Jan 12 – Watch Your Numbers

FarmLead Breakfast Brief

Thursday, January 12th, 2017

“Discipline is the soul of an army. It makes small numbers formidable; procures success to the weak, and esteem to all.”
– George Washington
(1st US President)

Good Morning!
At 8:05 AM CDT in the North American futures markets (*not cash prices*):

(all prices in dollars per bushel unless otherwise indicated)

$1 USD = $1.3082 CAD, $1 CAD = $0.7644 USD)

Mar Corn: -2.3¢ (-0.65%) to $3.55 USD or $4.644 CAD
Mar Soybeans: +0.8¢ (+0.05%) to $10.123 USD or $13.242 CAD
Mar Soybean Meal (per short ton): +$0.60 (+0.2%) to $315.50 USD or $412.74 CAD 
Mar Soybean Oil (cents per lbs): -0.12¢ (-0.35%) to 35.88¢ USD or 46.94¢ CAD 
 Oats: +2.5¢ (+1.1%) to $2.343 USD or $3.064 CAD
Mar Wheat (Chicago): -0.8¢ (-0.2%) to $4.18 USD or $5.468 CAD
Mar Wheat (Kansas City): -3.3¢ (-0.75%) to $4.285 USD or $5.606 CAD
Mar Wheat (Minneapolis): +3.3¢ (+0.6%) to $5.648 USD or $7.388 CAD
Mar Canola: -0.5¢ or -$0.90/MT (-0.05%) to $8.623/bu / $380.21/MT USD or $11.281/bu / $497.40/MT CAD

Yesterday’s Winnipeg ICE Close

Mar Barley: unchanged at $2.363 USD or $3.092 CAD
Mar Milling Wheat: -5.4¢ (-0.85%) to $4.93 USD or $6.45 CAD

Which feeling is worse:

Not selling any grain and the price goes lower?

Or selling a bit and if the price goes up, you still have some to sell?

Perhaps it’s time to consider posting a bit of your grain on FarmLead

Watch Your Numbers

In yesterday’s Breakfast Brief we had a typo suggesting looking for new crop yellow peas contracts in the mid-$6/bushel range, when we meant mid-$7/bushel. Apologies for the confusion. To the Brief we go….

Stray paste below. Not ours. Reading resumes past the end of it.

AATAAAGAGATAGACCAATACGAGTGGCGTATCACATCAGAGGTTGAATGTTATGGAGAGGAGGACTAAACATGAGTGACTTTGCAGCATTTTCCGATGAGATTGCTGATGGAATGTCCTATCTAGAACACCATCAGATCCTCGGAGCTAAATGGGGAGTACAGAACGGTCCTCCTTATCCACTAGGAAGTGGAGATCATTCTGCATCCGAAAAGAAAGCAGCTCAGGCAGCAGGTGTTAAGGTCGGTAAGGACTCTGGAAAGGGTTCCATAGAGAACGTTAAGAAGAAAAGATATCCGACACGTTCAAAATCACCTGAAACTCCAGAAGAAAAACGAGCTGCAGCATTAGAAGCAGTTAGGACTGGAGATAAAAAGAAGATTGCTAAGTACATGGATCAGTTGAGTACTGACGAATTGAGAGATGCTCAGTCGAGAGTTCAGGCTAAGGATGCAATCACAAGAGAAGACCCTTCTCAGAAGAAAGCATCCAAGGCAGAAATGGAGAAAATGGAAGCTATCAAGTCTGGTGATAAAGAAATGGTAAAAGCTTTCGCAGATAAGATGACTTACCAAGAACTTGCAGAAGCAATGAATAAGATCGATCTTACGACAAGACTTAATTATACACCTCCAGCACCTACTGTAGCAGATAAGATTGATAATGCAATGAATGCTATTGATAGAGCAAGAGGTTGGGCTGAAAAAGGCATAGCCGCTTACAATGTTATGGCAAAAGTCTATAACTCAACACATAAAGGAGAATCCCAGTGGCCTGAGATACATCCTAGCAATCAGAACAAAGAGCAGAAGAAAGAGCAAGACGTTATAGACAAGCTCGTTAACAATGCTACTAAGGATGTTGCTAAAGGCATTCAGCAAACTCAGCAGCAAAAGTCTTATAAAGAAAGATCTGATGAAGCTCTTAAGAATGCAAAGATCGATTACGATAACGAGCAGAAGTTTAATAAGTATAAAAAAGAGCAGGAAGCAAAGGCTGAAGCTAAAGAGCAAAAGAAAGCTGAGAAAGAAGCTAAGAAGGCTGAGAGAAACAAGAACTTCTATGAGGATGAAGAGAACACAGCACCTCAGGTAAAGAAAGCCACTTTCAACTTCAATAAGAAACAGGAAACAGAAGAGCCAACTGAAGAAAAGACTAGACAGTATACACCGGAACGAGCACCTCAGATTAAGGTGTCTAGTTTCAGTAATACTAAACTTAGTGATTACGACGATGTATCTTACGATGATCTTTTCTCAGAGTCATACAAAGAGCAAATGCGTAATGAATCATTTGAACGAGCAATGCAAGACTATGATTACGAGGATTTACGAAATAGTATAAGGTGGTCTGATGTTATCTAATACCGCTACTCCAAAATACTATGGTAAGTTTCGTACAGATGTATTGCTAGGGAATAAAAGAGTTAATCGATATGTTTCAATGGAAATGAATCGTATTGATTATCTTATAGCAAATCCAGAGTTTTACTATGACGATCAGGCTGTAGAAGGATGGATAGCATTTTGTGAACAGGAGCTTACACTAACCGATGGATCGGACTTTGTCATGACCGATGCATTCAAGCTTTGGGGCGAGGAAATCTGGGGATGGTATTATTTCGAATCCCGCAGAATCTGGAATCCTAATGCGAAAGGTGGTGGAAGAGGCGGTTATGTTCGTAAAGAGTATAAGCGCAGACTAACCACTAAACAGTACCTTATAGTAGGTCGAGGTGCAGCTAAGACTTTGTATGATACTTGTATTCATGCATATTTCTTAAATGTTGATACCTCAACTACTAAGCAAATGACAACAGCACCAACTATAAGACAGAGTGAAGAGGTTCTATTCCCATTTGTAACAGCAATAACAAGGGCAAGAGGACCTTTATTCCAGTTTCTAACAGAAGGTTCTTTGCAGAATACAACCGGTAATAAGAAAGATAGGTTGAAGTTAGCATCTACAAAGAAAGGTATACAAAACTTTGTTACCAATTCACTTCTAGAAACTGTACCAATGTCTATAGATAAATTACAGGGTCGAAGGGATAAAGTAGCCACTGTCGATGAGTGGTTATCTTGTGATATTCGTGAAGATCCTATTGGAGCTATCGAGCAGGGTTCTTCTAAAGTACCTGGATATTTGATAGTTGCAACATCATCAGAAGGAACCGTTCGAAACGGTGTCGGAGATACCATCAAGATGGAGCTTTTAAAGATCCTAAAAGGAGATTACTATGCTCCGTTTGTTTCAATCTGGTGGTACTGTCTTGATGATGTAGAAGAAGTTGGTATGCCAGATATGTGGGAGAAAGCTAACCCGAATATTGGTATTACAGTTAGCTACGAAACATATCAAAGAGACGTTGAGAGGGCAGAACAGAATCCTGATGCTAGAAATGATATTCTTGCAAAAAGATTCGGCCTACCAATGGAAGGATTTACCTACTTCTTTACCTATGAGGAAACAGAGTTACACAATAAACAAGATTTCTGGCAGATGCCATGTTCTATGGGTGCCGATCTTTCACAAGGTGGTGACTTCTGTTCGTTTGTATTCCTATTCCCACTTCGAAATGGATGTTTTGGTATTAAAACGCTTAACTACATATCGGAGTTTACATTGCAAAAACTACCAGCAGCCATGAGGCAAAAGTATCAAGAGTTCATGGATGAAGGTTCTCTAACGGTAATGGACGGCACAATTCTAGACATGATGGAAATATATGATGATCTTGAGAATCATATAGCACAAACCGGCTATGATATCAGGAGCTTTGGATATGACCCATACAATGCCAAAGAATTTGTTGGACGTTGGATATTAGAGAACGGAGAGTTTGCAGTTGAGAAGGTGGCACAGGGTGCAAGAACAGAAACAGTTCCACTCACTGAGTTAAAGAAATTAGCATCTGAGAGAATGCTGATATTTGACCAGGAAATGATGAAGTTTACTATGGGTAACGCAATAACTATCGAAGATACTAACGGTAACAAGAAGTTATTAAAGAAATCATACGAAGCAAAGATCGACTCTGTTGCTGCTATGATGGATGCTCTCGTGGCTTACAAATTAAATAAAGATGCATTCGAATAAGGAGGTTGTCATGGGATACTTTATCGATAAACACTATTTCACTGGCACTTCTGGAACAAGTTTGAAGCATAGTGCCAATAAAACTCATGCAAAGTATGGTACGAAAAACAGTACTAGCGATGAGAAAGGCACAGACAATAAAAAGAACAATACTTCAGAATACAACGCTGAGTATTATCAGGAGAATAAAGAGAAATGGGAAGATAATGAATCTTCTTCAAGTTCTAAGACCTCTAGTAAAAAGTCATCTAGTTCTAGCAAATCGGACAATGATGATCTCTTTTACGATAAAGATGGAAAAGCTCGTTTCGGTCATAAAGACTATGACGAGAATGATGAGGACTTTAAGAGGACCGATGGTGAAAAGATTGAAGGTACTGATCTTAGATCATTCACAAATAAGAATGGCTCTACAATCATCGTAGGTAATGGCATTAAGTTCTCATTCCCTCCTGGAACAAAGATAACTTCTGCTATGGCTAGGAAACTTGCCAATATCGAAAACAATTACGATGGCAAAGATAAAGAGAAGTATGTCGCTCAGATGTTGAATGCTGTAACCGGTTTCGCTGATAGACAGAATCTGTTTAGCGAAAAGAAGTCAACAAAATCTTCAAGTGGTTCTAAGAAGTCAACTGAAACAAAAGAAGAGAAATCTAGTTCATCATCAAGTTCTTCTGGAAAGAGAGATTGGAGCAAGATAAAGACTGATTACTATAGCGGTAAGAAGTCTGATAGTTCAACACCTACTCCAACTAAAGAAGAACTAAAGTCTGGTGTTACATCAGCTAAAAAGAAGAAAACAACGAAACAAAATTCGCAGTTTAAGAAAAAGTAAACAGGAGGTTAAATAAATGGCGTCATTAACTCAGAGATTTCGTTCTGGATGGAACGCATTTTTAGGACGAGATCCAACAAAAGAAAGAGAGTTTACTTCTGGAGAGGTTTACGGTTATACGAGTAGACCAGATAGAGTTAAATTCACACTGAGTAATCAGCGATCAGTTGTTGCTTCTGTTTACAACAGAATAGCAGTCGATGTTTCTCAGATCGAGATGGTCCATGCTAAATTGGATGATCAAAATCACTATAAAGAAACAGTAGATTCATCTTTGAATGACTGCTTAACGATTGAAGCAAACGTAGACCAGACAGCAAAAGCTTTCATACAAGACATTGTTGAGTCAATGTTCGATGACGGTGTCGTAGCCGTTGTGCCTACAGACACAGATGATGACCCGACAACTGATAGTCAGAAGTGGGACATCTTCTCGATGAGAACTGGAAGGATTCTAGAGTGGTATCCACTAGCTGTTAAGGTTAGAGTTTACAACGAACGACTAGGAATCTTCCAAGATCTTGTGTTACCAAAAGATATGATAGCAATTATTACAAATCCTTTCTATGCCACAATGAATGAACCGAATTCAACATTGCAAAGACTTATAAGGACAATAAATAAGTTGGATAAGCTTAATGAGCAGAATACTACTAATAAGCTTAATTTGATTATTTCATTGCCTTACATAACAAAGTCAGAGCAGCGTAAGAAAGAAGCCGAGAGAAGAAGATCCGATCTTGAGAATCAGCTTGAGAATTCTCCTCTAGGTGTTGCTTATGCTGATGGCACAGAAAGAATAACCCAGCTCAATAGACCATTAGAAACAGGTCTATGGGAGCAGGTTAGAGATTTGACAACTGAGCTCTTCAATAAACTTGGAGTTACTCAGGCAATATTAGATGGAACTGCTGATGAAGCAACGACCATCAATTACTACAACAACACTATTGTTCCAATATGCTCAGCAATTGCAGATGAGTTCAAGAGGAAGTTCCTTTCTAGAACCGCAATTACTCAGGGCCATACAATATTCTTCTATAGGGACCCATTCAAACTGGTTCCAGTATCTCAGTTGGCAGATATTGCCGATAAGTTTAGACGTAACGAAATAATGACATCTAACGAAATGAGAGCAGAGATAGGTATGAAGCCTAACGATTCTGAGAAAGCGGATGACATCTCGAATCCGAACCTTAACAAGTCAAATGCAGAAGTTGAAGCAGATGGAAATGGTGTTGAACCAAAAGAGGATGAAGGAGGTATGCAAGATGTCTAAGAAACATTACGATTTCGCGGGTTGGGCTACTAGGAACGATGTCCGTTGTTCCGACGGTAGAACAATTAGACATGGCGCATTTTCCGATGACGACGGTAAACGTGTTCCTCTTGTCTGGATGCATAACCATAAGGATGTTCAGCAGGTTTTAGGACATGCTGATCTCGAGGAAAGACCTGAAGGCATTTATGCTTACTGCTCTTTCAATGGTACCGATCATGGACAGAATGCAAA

Grains this morning are mixed as oil is up (supportive of the Canadian Loonie) and we see some positioning ahead of today’s U.S.D.A. W.A.S.D.E. report at 12 noon ET, which we expect to see slightly lower U.S. production numbers due to less acres harvested for corn and soybeans. Eyes continue to be on South American weather, with Argentina guiding the bulk of any weather premium, as some people are estimating as much as 10% of the soybean crop there has been damaged or lost.  This comes as we’ve seen Chinese crush margins come crashing down from the more than $40/MT back in early December to the $6/MT today. This doesn’t mean that China is going to slow its bean import program, but it may wait for the South American supply to become more available and numbers to head lower before binging again.

Expectations today are that we’ll see U.S. corn and soybeans ending stocks come in at 2.4 Billion and 468M bushels respectively, both down slightly from their December estimate, soybeans moreso than corn. This is based off of a 15.2 Billion-bushel corn crop and a 4.38 Billion bushel soybean crop. While domestic use has been strong in the U.S., we’re more likely to see changes to the exports column of these 2 crops today, which will most likely drive where ending stocks end up. From a total world perspective, any reductions in numbers in Argentina are likely to guide global ending stocks lower (the Argentine Ag Ministry just dropped their soybeans to 56M tonnes, while the likes of Rosario Grains Exchange and Informa are at 52.5M and 55M respectively). Going into the report, the average estimate for total world corn inventories by the end of the 2016/17 marketing year is 221.9M tonnes (2015/16 ended at 209M tonnes so a 6.2% increase year-over-year), soybeans at 82.5M tonnes (+6.9% from last year’s 77.2M tonnes carryout), and 251.9M tonnes of wheat (a 4.7% increase from the 240.7M tonnes that 15/16 ended with).